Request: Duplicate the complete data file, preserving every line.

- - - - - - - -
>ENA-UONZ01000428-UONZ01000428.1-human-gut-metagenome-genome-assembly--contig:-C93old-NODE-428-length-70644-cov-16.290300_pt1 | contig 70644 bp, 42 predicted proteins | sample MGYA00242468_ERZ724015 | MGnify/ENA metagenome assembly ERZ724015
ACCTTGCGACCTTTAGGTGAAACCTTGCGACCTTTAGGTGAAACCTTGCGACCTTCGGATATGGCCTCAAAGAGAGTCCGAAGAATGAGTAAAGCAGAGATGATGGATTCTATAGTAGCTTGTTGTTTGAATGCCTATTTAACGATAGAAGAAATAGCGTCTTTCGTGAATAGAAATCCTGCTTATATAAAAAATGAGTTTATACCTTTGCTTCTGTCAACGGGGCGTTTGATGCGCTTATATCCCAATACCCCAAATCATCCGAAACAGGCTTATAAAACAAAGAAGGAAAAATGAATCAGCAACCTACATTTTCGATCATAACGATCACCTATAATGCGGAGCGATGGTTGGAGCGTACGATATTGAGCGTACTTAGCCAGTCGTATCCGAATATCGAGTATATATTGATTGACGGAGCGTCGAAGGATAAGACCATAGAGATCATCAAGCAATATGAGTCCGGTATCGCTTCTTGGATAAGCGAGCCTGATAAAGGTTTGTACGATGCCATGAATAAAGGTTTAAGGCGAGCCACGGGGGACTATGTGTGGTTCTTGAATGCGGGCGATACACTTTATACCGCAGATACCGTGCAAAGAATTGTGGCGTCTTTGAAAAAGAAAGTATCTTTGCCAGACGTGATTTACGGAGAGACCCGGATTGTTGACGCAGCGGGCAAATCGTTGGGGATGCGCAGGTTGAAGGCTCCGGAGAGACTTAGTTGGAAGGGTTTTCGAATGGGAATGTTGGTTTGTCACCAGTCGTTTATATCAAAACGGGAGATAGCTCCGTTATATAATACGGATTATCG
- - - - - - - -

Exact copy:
>ENA-UONZ01000428-UONZ01000428.1-human-gut-metagenome-genome-assembly--contig:-C93old-NODE-428-length-70644-cov-16.290300_pt1 | contig 70644 bp, 42 predicted proteins | sample MGYA00242468_ERZ724015 | MGnify/ENA metagenome assembly ERZ724015
ACCTTGCGACCTTTAGGTGAAACCTTGCGACCTTTAGGTGAAACCTTGCGACCTTCGGATATGGCCTCAAAGAGAGTCCGAAGAATGAGTAAAGCAGAGATGATGGATTCTATAGTAGCTTGTTGTTTGAATGCCTATTTAACGATAGAAGAAATAGCGTCTTTCGTGAATAGAAATCCTGCTTATATAAAAAATGAGTTTATACCTTTGCTTCTGTCAACGGGGCGTTTGATGCGCTTATATCCCAATACCCCAAATCATCCGAAACAGGCTTATAAAACAAAGAAGGAAAAATGAATCAGCAACCTACATTTTCGATCATAACGATCACCTATAATGCGGAGCGATGGTTGGAGCGTACGATATTGAGCGTACTTAGCCAGTCGTATCCGAATATCGAGTATATATTGATTGACGGAGCGTCGAAGGATAAGACCATAGAGATCATCAAGCAATATGAGTCCGGTATCGCTTCTTGGATAAGCGAGCCTGATAAAGGTTTGTACGATGCCATGAATAAAGGTTTAAGGCGAGCCACGGGGGACTATGTGTGGTTCTTGAATGCGGGCGATACACTTTATACCGCAGATACCGTGCAAAGAATTGTGGCGTCTTTGAAAAAGAAAGTATCTTTGCCAGACGTGATTTACGGAGAGACCCGGATTGTTGACGCAGCGGGCAAATCGTTGGGGATGCGCAGGTTGAAGGCTCCGGAGAGACTTAGTTGGAAGGGTTTTCGAATGGGAATGTTGGTTTGTCACCAGTCGTTTATATCAAAACGGGAGATAGCTCCGTTATATAATACGGATTATCG